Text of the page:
Warm up from the inside out with these winter-friendly recovery-drink recipes.
Warm up from the inside out with these winter-friendly recovery-drink recipes. (Photo: fcafotodigital/iStock)

The Best Cold-Weather Protein Drink Recipes

Swap your protein shakes for these cozy beverages packed with protein and electrolytes

Warm up from the inside out with these winter-friendly recovery-drink recipes.

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At the end of a long workout, many athletes make a beeline for their recovery drink. Beverages like protein shakes and electrolyte mixes are gentler on the stomach than solid foods, and they’re easy to drink on the go, whether you’re stretching, driving, or rinsing off. Research supports the habit, too, showing that beverages with carbohydrates and electrolytes effectively replenish the body after exercise, while protein offers an added recovery boost and can improve performance the following day.

But classic recovery drinks like chocolate milk, fruit smoothies, and protein blends cater mostly to warm-weather workouts. The last thing you want after a frigid training session is a drink that keeps you shivering. To solve this seasonal dilemma, we asked four pros—a mix of elite athletes and registered dietitians—to share their best workarounds. Warm up from the inside out with these winter-friendly recovery-drink recipes.

Mocha Spice Recovery Drink

Canadian Olympic marathoner and registered dietitian Krista DuChene offers a great post-workout solution for busy athletes: a just-add-water drink mix. “You could make it when you walk in the door, keep it warm in a thermos, or stop somewhere on the way home to get hot water to make it on the road,” DuChene says. It’s also easy to scale up and make for a group or customize to your own flavor preferences.


  • 1 teaspoon protein powder (vanilla or chocolate work best)
  • 1 teaspoon chocolate-milk powder (or a mix of cocoa powder and sugar)
  • 1 teaspoon skim-milk powder (or whole-milk powder for a creamier drink)
  • 1 teaspoon instant coffee, or omit and use freshly brewed coffee instead of water (below)
  • 1 pinch of your favorite spice blend (DuChene uses one with ground cloves, nutmeg, ginger, and cinnamon)
  • 1 cup boiling water


Mix dry ingredients in a mug or thermos. Add a few teaspoons of boiling water to form a paste before pouring in the rest of the water. Mix thoroughly. Top with warm frothed milk, marshmallows, or whipped cream with sprinkles if desired. If you’re working out with a group, prepare ahead of time and keep warm on the stove or in a Crock-Pot.

Pumpkin Spice Smoothie

For her wintry spin on post-workout fuel, professional marathoner Stephanie Rothstein Bruce, who is based in Flagstaff, Arizona, keeps the temperature of her beverage cold but adds festive flavorings. She got the idea for this pumpkin spice smoothie from nutrition coach and recipe developer Lottie Bildirici, who helped dial in Bruce’s nutrition before the 2020 U.S. Olympic Marathon Trials, where Bruce finished sixth. Feel free to swap in your protein powder and milk of choice.


  • 2 to 3 scoops vanilla rice protein powder
  • 1/2 to 3/4 cup canned pumpkin
  • Maple syrup to taste
  • 8 to 10 ounces unsweetened almond milk
  • Dash of nutmeg, cinnamon, and salt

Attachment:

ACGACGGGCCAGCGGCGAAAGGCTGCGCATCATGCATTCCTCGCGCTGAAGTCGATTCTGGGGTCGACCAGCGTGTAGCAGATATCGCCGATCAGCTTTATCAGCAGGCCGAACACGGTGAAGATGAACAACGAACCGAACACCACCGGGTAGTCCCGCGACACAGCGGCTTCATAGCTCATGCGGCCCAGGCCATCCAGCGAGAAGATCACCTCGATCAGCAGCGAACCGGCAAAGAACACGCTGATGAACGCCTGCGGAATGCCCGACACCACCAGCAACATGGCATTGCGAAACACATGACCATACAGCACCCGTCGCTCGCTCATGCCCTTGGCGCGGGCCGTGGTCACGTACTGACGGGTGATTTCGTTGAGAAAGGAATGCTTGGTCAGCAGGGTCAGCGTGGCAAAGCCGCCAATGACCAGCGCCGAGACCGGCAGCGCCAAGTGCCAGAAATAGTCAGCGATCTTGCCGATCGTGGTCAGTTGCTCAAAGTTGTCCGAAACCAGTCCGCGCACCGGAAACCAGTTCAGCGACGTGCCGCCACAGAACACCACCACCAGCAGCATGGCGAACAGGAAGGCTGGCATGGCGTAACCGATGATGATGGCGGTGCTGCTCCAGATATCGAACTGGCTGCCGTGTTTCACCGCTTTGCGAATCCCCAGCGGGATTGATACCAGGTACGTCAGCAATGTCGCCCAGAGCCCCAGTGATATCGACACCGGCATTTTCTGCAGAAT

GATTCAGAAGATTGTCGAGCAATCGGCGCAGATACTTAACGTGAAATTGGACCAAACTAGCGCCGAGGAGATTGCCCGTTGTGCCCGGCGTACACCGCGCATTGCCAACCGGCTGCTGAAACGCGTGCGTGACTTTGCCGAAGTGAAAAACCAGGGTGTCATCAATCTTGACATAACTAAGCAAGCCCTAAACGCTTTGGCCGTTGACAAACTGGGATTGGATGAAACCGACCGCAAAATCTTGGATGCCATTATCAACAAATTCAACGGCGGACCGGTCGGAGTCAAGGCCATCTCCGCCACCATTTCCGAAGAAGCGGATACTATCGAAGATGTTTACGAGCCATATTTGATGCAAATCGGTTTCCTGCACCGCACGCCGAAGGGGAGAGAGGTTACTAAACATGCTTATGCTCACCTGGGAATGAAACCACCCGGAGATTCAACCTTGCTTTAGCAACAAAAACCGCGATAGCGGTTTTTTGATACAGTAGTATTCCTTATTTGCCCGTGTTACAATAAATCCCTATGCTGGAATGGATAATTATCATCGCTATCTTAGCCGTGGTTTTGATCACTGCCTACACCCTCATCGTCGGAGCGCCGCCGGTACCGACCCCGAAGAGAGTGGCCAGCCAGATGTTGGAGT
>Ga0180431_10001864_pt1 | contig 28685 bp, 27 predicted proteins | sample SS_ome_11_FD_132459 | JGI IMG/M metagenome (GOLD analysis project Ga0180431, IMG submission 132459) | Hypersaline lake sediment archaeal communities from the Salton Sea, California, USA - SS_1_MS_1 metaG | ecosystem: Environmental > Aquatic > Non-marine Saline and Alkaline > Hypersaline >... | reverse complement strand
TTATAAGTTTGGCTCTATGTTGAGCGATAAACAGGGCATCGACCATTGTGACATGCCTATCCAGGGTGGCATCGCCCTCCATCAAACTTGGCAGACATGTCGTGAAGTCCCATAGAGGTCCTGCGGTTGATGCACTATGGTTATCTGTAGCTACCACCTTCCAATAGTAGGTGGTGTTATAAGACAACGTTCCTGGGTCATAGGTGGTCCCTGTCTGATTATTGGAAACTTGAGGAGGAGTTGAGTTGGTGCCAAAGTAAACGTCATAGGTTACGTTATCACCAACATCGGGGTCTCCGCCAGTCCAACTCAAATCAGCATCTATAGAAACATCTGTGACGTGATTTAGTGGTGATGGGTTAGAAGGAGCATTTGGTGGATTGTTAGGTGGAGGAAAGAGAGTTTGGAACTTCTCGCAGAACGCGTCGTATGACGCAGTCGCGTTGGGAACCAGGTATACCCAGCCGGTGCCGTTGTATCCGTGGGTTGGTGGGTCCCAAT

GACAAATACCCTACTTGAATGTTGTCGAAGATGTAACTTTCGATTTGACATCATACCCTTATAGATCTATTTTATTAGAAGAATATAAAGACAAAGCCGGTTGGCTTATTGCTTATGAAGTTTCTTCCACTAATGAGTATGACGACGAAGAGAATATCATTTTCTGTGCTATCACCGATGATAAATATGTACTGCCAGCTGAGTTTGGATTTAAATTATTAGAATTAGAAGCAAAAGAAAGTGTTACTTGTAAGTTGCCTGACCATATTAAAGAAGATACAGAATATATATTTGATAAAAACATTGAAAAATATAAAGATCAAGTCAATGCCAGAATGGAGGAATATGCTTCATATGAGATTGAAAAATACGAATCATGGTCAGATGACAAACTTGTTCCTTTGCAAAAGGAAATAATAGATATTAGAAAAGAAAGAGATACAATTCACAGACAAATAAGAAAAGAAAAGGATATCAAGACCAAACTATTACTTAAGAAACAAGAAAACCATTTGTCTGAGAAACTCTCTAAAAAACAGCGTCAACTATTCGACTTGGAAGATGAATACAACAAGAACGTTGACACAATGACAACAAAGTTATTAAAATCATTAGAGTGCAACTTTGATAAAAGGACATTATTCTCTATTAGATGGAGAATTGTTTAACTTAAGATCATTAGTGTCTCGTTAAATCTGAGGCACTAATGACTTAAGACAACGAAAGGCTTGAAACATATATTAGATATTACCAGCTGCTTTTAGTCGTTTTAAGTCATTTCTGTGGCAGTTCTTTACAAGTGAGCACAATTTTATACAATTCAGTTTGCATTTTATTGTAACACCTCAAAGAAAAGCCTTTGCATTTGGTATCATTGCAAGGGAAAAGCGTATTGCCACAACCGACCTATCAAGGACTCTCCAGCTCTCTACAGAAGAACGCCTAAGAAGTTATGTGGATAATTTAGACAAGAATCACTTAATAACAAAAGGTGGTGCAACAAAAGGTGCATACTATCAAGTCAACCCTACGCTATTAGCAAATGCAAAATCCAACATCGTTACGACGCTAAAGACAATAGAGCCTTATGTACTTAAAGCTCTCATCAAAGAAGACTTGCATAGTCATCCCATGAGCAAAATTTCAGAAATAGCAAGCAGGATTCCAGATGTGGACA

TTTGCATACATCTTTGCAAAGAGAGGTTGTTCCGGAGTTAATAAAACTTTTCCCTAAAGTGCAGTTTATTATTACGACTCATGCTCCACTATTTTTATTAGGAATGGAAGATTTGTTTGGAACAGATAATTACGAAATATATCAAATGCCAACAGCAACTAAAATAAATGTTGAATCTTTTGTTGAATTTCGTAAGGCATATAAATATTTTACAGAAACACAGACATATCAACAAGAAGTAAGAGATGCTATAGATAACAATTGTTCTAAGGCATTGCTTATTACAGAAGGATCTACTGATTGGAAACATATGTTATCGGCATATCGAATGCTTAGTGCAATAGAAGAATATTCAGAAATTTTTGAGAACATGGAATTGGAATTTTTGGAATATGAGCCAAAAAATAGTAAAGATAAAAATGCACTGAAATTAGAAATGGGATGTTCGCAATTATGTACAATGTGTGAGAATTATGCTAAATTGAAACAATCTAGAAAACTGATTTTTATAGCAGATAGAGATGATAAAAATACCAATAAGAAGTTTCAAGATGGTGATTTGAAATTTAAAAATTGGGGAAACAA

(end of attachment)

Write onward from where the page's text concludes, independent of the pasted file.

• 3 to 5 ice cubes


Blend all ingredients together and enjoy!

Golden Milk Turmeric Latte

Catherine Ward, a registered dietitian for personalized nutrition system InsideTracker, centers her recovery latte around one star ingredient: turmeric. Golden milk is a traditional Indian beverage, also called haldi doodh, long thought to have healing properties. Turmeric is the only food source of curcumin, an anti-inflammatory compound, Ward explains, and has been shown to aid in oxidative stress reduction. After exercise, it can help reduce muscle damage, decrease soreness, and reduce inflammation. Adjust the sweetness in this recipe as you like—just don’t forget the black pepper, which can enhance your absorption of curcumin.


  • 1/2 cup milk of choice
  • 1 teaspoon turmeric
  • 1/2 teaspoon ground ginger
  • 1/2 teaspoon cinnamon
  • 1 pinch black pepper
  • 1 teaspoon sweetener of choice (honey, syrup, or agave)


Add the ingredients to a small saucepan, and whisk together over medium heat. Bring mixture to a boil, then reduce heat to low and let simmer for ten minutes. Serve in mugs, and top with a pinch of cinnamon.

Three On-the-Go Options

Maddie Alm, an elite runner and registered dietitian in Boulder, Colorado, shares her three favorite recovery drinks that can be made in advance or mixed on the spot. Each one is warming, nourishing, and recovery boosting.

Sippable Bone Broth

“Bone broth naturally contains collagen, protein, and electrolytes to help rebuild muscle and rehydrate,” Alm says. Use this recipe from the Minimalist Baker website to make a batch at home if you have time, or try one of Alm’s recommended brands: Epic, OssoGood, and the more budget-friendly Swanson. Drink steaming hot.

Recovery Hot Chocolate

Hit your post-workout protein needs with Alm’s hot-chocolate recipe. Simply add a scoop of chocolate protein powder (she likes the Chocolate Recovery Drink Mix by Skratch Labs) to eight ounces of heated milk, mix well, and sip away.

Hot Apple Cider

Turn this winter classic into a recovery-boosting beverage by heating up your preferred version of apple cider—homemade, premixed, or powdered—and then stirring in one to two scoops of collagen peptides (try those by Momentous or Vital Proteins). The carbohydrates from the cider will nudge your recovery forward, while the added collagen may support your joint health, too.

Lead Photo: fcafotodigital/iStock

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